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  • #21
    Originally posted by Myownfriend View Post
    The stacking process needs each image to be scaled, rotated, and translated so that stuff matches up so it's a giant pain in the ass to do manually especially with like 10 or more images. When there's some means to auto-align them then it can save hours. After that nothing needs to be tweaked.
    https://discuss.pixls.us/t/hdr-photo...minancehdr/746

    I don't do a lot of HDR images. But the odd ones I have need to-do Luminance hdr has done the job good enough. Yes that thing is open source using the hugin auto align.

    I do wish there was was a way todo it in G'Mic, https://gmic.eu/ Do note G'MIC-Qt gives very broad solution coverage.

    Sticking to open source tool set does have its issues. Yes sometimes finding the right tool takes a while. But thing thing I have found is generally when you have found the right open source tool to perform the task you need it running rings around photoshop/lightroom in performance doing the same task.

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    • #22
      Originally posted by oiaohm View Post
      Sticking to open source tool set does have its issues. Yes sometimes finding the right tool takes a while. But thing thing I have found is generally when you have found the right open source tool to perform the task you need it running rings around photoshop/lightroom in performance doing the same task.
      There is also a bit of psychology involved. Having a graphical user interface lets one explore the available possibilities interactively and one can solve a problem in an intuitive way without leaving the comfort zone. A GUI guides one to a good result, but it also means that one's expectations, abilities and speed are a limiting factor to GUIs. One can fiddle around to get to a satisfying result, but it can leave one with a subjective opinion on what is truly possible.

      The advantage with open source has been for me that I can get past this with scripting and batch processing. I can leave the limits of GUIs behind, which basically are my own limitations, leave my comfort zone and experiment with countless settings over thousands of pictures and so produce more results. I see far more of the worst and the best than what my own time allows me to see, because of the amount of work required to get there. I get to see more unexpected and surprising results, some beyond of what I thought possible, leaving me with better expectations and a more objective opinion. Advances in technology, like a faster computer and a new software update, also let me recreate this experience without requiring any manual labour and I can benefit again from it.

      This is why we see GUIs picking up batch processing, but also features like the creation of styles and profiles, and features like interactive previews with live updates, only so the users can get more work done faster, avoid repetition, and ultimately become more creative.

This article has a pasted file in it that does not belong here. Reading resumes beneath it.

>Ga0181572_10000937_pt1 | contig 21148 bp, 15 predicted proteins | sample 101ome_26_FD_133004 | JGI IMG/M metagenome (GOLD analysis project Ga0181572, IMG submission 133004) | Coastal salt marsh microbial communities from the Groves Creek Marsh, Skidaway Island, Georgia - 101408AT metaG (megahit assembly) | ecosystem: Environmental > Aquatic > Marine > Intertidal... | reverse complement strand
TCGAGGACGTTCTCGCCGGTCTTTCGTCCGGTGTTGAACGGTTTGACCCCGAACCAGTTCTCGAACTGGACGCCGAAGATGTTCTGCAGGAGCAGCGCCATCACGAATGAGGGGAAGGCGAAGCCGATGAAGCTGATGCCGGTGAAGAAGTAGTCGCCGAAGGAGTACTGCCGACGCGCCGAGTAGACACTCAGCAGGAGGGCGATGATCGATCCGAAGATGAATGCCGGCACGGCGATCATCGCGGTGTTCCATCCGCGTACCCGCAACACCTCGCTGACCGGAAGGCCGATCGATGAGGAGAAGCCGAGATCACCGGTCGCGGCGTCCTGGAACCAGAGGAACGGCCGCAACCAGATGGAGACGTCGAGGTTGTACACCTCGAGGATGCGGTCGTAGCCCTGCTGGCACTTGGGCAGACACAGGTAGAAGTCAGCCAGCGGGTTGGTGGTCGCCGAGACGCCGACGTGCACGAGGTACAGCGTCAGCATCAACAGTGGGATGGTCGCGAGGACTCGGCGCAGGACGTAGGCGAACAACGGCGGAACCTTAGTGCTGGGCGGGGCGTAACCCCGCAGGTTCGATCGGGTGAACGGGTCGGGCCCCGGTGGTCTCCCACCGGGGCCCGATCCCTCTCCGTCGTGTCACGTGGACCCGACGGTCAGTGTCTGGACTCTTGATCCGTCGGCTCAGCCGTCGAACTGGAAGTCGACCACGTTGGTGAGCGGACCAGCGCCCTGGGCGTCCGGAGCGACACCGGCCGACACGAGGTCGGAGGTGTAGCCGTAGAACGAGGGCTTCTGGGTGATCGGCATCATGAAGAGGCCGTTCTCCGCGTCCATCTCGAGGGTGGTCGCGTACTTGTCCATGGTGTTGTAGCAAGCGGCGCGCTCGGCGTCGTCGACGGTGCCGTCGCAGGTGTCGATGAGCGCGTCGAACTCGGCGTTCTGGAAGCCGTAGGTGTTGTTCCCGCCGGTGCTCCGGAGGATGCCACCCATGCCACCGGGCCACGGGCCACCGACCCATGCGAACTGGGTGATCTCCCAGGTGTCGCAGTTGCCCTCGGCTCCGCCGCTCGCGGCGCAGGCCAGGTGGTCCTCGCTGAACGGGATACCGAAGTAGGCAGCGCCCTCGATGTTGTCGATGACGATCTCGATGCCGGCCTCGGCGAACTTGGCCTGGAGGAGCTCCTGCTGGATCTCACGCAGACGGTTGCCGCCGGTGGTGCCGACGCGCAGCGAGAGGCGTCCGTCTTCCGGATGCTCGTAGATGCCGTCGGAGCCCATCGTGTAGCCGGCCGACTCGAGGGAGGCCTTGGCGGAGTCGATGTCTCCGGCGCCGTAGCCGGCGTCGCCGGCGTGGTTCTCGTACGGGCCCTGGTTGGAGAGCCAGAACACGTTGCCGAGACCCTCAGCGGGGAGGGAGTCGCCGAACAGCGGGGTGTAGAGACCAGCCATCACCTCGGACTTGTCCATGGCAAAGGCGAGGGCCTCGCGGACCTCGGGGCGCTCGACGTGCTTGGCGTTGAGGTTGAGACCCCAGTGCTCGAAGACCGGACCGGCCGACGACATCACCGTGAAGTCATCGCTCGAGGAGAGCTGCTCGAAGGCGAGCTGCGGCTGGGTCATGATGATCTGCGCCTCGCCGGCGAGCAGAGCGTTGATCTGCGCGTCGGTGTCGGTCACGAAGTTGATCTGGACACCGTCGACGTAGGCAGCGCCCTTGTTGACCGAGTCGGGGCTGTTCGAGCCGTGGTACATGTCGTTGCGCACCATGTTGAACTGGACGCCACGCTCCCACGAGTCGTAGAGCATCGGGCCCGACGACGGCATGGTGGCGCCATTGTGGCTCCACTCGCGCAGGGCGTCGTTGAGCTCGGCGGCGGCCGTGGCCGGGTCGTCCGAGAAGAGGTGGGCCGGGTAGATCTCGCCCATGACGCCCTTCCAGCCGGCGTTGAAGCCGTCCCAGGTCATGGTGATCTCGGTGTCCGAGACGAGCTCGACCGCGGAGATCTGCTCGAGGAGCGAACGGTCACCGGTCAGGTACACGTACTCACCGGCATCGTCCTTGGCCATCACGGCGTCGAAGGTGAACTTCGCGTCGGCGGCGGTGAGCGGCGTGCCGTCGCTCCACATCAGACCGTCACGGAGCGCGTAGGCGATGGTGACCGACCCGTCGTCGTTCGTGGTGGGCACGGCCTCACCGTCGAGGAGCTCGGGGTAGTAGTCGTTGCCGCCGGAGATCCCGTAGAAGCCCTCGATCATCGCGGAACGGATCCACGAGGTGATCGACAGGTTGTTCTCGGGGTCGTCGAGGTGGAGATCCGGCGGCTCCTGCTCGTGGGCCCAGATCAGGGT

I find GUIs are great, but the cutting edge remains to be the command line for me.

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      • #23
        Originally posted by sdack View Post
        There is also a bit of psychology involved. Having a graphical user interface lets one explore the available possibilities interactively and one can solve a problem in an intuitive way without leaving the comfort zone. A GUI guides one to a good result, but it also means that one's expectations, abilities and speed are a limiting factor to GUIs. One can fiddle around to get to a satisfying result, but it can leave one with a subjective opinion on what is truly possible.
        Sometimes it more than that with layering images its a case where I rarely do it. I have batch done it in past by command line this worked most of the time until you goofed up the inputs. Having a half dog and half cat picture layer merged with each other kind of did not turn out well. Please note the picture did magically pass alignment most likely because they were on the same set with the same camera position.

        CLI does have its own fair share of issues. I do wish a few more things would appear as generic plugins with open source image editing software.

        Its also like krita is better when I want to use a drawing tablet with pen for something of course that from CLI would not happen. Mix of GUI and CLI is what is required. The plugin bit is that we need more code sharing between solutions. I do find G'Mic, really use ful for custom bits as I can just use those customs with gimp, krita and even taken them with me and use them with a person using photoshop and other tools due to G'Mic-qt.

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